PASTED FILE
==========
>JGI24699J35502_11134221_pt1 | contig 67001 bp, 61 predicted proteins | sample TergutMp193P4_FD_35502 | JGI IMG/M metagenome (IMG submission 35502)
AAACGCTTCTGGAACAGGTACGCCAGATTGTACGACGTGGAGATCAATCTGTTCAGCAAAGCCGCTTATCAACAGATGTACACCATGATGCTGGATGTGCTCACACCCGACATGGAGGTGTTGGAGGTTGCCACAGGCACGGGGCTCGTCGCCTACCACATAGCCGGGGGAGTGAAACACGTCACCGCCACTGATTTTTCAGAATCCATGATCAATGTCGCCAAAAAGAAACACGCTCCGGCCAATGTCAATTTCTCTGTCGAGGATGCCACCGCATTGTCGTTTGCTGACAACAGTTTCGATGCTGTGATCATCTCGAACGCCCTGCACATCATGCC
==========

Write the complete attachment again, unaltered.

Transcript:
>JGI24699J35502_11134221_pt1 | contig 67001 bp, 61 predicted proteins | sample TergutMp193P4_FD_35502 | JGI IMG/M metagenome (IMG submission 35502)
AAACGCTTCTGGAACAGGTACGCCAGATTGTACGACGTGGAGATCAATCTGTTCAGCAAAGCCGCTTATCAACAGATGTACACCATGATGCTGGATGTGCTCACACCCGACATGGAGGTGTTGGAGGTTGCCACAGGCACGGGGCTCGTCGCCTACCACATAGCCGGGGGAGTGAAACACGTCACCGCCACTGATTTTTCAGAATCCATGATCAATGTCGCCAAAAAGAAACACGCTCCGGCCAATGTCAATTTCTCTGTCGAGGATGCCACCGCATTGTCGTTTGCTGACAACAGTTTCGATGCTGTGATCATCTCGAACGCCCTGCACATCATGCC